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December 08, 2021

NYC Imposes Nation's First COVID-19 Vaccine Mandate for Private Sector and Expands Vaccination Requirements at Certain Indoor Venues

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Key Takeaways

  • New York City Mayor Bill de Blasio announced a first-in-the-nation COVID-19 vaccination mandate for private sector employees, which will take effect on December 27, 2021. He also announced that, starting December 14, 2021, the “Key to NYC” program―which requires vaccination of workers and customers at indoor dining, fitness, entertainment and performance venues―will require children ages 5-11 to show proof of one vaccine dose to enter those venues. In addition, beginning December 27, 2021, the program will require people 12 years and older to show proof of two vaccine doses, except for those who have received the Johnson & Johnson one-dose vaccine.

New York City Mayor Bill de Blasio announced a first-in-the-nation COVID-19 vaccination mandate for private sector employees, which will take effect on December 27, 2021. He also announced that, starting December 14, 2021, the "Key to NYC" program―which requires vaccination of workers and customers at indoor dining, fitness, entertainment and performance venues―will require children ages 5-11 to show proof of one vaccine dose to enter those venues. In addition, beginning December 27, 2021, the program will require people 12 years and older to show proof of two vaccine doses, except for those who have received the Johnson & Johnson one-dose vaccine. Children ages 5-11 will also be required to show proof of their receipt of one dose of a vaccine by December 14, 2021, to participate in high COVID-19 risk extracurricular activities, including sports, band, orchestra and dance.

New York City will issue enforcement and reasonable accommodation guidance on December 15, 2021. Many specific details remain unknown until then, but we do know the following:

  1. The mandate appears to apply to private employers regardless of size, including "small businesses," although that term is yet undefined;
  2. There has been discussion of a COVID-19 testing option in lieu of receiving the vaccine;
  3. Acceptable proof of vaccination includes: (i) a CDC issued vaccination card; (ii) the New York State Excelsior Pass; (iii) the Clear Health Pass; and (iv) the NYC COVID Safe app;
  4. The mandate will not apply to those who work remotely.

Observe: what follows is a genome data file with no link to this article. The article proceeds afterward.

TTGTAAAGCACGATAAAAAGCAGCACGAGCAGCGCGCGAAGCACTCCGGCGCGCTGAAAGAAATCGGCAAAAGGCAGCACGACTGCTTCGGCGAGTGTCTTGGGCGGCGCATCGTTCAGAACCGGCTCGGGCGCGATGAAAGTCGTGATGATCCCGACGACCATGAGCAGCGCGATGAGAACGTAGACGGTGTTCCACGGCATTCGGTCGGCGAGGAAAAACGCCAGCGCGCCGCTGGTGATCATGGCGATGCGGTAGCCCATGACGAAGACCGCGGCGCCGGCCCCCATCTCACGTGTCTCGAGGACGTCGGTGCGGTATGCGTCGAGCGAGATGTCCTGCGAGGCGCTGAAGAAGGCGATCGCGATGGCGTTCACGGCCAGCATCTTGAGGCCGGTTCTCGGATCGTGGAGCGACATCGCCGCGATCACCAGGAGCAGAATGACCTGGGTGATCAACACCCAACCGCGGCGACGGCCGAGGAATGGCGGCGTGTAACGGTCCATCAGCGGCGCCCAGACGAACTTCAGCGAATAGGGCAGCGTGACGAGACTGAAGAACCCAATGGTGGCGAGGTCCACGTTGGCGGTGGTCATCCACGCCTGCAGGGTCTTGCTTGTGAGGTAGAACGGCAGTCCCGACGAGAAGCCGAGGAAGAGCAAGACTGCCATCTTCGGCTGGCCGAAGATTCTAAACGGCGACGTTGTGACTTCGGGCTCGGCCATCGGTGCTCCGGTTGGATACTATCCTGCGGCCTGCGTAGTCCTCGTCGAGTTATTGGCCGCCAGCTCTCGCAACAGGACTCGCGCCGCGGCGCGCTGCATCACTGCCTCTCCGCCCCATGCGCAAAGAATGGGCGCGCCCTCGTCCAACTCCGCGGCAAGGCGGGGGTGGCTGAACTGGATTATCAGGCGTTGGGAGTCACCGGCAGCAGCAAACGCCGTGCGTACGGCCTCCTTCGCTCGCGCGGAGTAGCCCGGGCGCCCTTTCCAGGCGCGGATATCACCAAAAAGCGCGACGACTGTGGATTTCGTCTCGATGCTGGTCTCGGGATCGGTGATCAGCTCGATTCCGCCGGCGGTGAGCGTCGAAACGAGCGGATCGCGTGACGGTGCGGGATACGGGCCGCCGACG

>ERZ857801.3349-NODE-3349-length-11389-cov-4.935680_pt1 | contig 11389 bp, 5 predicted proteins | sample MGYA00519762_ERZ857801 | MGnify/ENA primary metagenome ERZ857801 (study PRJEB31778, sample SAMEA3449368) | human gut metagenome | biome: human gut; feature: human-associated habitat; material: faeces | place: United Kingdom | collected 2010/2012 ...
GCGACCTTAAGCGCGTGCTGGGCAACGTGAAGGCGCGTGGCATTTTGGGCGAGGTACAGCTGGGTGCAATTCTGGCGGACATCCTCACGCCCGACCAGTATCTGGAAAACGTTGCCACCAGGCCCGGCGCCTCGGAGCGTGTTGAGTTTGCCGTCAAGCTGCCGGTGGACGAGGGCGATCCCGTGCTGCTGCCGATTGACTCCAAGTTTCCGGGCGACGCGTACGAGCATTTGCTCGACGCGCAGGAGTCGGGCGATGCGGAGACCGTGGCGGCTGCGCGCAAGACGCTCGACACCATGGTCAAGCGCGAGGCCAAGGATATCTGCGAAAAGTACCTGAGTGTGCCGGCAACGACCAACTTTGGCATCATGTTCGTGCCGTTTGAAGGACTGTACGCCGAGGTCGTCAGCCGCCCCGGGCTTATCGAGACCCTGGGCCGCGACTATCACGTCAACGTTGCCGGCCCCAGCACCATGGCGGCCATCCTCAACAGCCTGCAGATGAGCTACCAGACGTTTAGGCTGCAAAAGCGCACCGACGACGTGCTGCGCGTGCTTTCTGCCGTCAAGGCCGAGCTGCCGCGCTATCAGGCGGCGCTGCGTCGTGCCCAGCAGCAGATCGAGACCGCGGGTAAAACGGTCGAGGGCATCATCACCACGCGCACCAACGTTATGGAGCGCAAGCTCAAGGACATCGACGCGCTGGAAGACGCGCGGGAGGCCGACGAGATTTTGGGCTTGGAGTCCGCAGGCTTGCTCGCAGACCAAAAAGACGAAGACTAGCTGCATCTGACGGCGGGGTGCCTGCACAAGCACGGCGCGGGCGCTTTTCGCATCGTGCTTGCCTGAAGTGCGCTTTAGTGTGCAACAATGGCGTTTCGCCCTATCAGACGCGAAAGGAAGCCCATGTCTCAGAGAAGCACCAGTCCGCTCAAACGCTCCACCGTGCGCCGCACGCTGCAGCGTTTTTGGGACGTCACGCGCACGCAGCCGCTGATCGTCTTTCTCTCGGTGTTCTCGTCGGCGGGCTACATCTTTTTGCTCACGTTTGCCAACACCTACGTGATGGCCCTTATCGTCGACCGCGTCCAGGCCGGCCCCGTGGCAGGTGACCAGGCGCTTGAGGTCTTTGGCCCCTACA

5. Employers and businesses will be required to provide reasonable accommodations based on disability and sincerely held religious beliefs preventing employees and customers from receiving the COVID-19 vaccine.

We do not know whether any workplaces will be excluded, such as outdoor workplaces, nor how New York City will track compliance or the penalties imposed for violations.

We expect these mandates to be challenged in the courts, similar to the vaccine mandates earlier this year for New York state healthcare workers and New York City public school workers and issued by the Occupational Safety and Health Administration (OSHA). Unlike the OSHA Emergency Temporary Standard (OSHA ETS) that limited the vaccination mandate to larger employers of 100 or more employees―which was challenged, in part, on this basis and its implementation stayed pending litigation―the New York City mandate cures this potentially fatal flaw of the OSHA ETS by applying to small businesses. On the other hand, complying with the mandate may be difficult for smaller businesses. That said, even if the New York City mandates are challenged, the changes announced could be implemented as planned while the disputes play out in the courts, as such was the case with prior challenges to the Key to NYC program, for example. Accordingly, employers should proceed as if the New York City changes will be implemented as announced in order to avoid any legal ramifications for violations.

What This Means for Employers

To implement the mandates, employers will at the very least be required to develop new policies and train human resources staff and managers on the policies and evaluation of requests for reasonable accommodations based on disability and sincerely held religious beliefs. Given the expansive changes in New York City, employers are encouraged to consult with employment counsel to incorporate the vaccine mandates into their workplaces.

Disclaimer: This Alert has been prepared and published for informational purposes only and is not offered, nor should be construed, as legal advice. For more information, please see the firm's full disclaimer.

ALM expressly disclaims any express or implied warranty regarding the OnPractice Content, including any implied warranty that the OnPractice Content is accurate, has been corrected or is otherwise free from errors.

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